Interferon

Pharmacy Author: Omudhome Ogbru, PharmD
Medical and Pharmacy Editor: Jay W. Marks, MD

What are interferons and how do they work?

Interferons are a family of naturally-occurring proteins that are made and secreted by cells of the immune system (for example, white blood cells, natural killer cells, fibroblasts, and epithelial cells). Three classes of interferons have been identified:

  1. alpha,

  2. beta, and

  3. gamma.

Each class has many effects, though their effects overlap. Commercially available interferons are human interferons manufactured using recombinant DNA technology. The mechanism of action of interferon is complex and is not well understood. Interferons modulate the response of the immune system to viruses, bacteria, cancer, and other foreign substances that invade the body. Interferons do not directly kill viral or cancerous cells; they boost the immune system response and reduce the growth of cancer cells by regulating the action of several genes that control the secretion of numerous cellular proteins that affect growth.

For what conditions are interferons used?

Since interferons enhance the immune system in many ways, they are used for many diseases that involve the immune system. For example:

  • Interferon alfa-2a (Roferon-A) is FDA-approved to treat hairy cell leukemia, AIDS-related Kaposi's sarcoma, and chronic myelogenous leukemia.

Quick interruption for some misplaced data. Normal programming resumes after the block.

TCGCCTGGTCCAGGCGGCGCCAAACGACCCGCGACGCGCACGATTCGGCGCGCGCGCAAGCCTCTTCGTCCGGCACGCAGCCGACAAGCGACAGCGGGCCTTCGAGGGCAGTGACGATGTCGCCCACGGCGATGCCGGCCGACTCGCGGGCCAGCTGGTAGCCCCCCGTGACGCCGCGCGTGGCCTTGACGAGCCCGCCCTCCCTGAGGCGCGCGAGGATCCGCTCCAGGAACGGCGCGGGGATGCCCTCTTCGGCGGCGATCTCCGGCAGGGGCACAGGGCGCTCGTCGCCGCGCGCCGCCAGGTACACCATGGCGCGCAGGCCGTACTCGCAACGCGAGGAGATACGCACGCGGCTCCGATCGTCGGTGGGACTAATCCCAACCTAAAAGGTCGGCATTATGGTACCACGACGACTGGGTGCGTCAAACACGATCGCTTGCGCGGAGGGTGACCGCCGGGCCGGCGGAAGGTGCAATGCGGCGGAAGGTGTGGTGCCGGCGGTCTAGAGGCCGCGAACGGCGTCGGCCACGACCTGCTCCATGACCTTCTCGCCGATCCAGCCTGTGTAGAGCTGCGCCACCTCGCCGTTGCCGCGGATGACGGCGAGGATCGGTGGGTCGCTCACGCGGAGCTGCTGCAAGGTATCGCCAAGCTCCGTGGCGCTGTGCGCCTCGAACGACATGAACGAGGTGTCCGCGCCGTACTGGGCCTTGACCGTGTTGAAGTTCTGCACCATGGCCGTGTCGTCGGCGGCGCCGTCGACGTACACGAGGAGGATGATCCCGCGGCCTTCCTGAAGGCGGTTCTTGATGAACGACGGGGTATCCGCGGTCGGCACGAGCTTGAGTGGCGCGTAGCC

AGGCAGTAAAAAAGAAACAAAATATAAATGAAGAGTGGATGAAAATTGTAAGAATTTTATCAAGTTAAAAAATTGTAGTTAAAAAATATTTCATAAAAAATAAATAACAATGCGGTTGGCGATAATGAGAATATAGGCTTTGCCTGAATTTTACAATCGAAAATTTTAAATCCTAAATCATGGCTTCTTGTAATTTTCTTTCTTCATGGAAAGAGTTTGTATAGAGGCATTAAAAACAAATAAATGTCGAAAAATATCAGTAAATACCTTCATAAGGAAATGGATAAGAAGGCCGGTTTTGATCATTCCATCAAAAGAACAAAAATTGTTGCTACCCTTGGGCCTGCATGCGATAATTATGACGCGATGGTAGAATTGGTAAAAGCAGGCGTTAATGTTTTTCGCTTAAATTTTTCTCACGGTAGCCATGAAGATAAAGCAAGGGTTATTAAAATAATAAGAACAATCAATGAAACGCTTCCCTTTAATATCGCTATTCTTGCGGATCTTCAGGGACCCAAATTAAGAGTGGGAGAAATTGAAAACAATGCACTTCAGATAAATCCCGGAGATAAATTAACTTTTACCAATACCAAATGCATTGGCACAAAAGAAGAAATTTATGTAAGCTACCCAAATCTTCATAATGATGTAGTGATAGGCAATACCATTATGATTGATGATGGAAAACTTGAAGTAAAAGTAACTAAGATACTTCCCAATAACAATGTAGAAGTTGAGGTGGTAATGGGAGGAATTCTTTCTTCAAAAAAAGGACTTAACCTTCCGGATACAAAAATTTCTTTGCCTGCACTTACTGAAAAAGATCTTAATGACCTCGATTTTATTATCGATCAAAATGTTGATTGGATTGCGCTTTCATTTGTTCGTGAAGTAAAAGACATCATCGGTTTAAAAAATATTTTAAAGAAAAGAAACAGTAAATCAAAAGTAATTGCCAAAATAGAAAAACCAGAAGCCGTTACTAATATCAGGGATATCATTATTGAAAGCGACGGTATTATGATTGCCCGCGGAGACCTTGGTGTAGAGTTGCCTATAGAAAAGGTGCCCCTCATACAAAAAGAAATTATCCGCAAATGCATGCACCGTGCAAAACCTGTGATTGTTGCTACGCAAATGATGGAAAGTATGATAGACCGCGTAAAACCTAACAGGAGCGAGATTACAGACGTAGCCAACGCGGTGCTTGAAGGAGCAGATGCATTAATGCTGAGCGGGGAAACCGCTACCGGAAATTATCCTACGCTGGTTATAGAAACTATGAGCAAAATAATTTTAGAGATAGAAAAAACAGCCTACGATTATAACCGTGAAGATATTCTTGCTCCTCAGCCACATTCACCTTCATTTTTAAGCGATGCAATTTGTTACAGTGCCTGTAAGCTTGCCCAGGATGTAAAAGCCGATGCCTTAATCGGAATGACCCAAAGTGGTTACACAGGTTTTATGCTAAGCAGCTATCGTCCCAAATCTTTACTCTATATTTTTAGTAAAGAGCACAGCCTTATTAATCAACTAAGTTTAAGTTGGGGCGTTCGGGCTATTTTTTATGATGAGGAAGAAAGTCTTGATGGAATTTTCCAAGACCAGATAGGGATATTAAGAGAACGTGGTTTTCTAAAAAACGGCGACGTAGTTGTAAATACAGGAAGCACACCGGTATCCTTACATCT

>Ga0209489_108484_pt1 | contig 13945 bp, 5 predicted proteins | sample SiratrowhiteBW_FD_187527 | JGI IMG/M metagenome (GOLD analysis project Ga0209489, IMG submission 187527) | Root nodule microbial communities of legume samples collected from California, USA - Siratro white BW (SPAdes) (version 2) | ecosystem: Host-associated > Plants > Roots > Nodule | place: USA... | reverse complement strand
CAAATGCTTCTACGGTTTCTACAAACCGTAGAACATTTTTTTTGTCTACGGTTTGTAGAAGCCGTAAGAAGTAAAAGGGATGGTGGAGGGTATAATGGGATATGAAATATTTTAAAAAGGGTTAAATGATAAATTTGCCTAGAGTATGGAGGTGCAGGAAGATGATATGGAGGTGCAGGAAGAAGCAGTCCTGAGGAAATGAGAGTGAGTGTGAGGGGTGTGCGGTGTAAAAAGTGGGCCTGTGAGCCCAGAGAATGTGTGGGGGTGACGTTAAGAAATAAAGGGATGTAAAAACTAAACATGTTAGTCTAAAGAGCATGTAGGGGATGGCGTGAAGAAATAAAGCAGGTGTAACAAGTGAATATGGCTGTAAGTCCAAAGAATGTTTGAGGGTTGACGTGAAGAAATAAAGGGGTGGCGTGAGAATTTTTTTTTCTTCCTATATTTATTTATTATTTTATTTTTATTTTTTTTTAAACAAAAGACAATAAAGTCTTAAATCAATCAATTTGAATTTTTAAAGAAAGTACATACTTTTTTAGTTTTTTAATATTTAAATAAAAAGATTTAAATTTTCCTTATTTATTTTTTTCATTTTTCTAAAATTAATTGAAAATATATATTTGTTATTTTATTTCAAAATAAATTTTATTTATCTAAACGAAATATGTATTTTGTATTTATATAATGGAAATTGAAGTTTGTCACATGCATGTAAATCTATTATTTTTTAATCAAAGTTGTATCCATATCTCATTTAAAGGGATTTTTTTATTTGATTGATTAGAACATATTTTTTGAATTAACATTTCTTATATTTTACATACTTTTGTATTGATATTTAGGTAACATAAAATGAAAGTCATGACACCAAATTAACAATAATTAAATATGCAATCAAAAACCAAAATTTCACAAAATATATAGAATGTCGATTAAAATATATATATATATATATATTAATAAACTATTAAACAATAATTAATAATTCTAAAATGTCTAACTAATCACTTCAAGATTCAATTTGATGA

• Interferon alfa-2b is approved for the treatment of hairy cell leukemia, malignant melanoma, condylomata acuminata, AIDS-related Kaposi's sarcoma, chronic hepatitis C, and chronic hepatitis B.

  • Ribavirin combined with interferon alfa-2b, interferon alfacon-1 (Infergen), pegylated interferon alfa-2b, or pegylated interferon alpha-2a, all are approved for the treatment of chronic hepatitis C.

  • Interferon beta-1b (Betaseron) and interferon beta-1a (Avonex) are approved for the treatment of multiple sclerosis.

  • Interferon alfa-n3 (Alferon-N) is approved for the treatment of genital and perianal warts caused by human papillomavirus (HPV).

  • Interferon gamma-1B (Actimmune) is approved for the treatment of chronic granulomatous disease, and severe, malignant osteopetrosis.

Are there any differences among the different types of interferons?

Although interferons are very similar they affect the body differently. Therefore, different interferons are used for different conditions. Interferon alphas are used for treating cancers and viral infections; interferon betas are used for treating multiple sclerosis; and interferon gamma is used for treating chronic granulomatous disease.

What are the side effects of interferons?

Flu-like symptoms following each injection (fever, chills, headache, muscle aches and pains, malaise) occur with all of the interferons. These symptoms vary from mild to severe and occur in up to half of all patients. The symptoms tend to diminish with repeated injections and may be managed with analgesics such as acetaminophen (Tylenol) and antihistamines such as diphenhydramine (Benadryl).




Report Problems to the Food and Drug Administration

You are encouraged to report negative side effects of prescription drugs to the FDA. Visit the FDA MedWatch website or call 1-800-FDA-1088.

Pill Finder Tool

Need help identifying pills and medications?
Use the pill identifier tool on RxList.


Back to Medications Index

STAY INFORMED

Get the Latest health and medical information delivered direct to your inbox!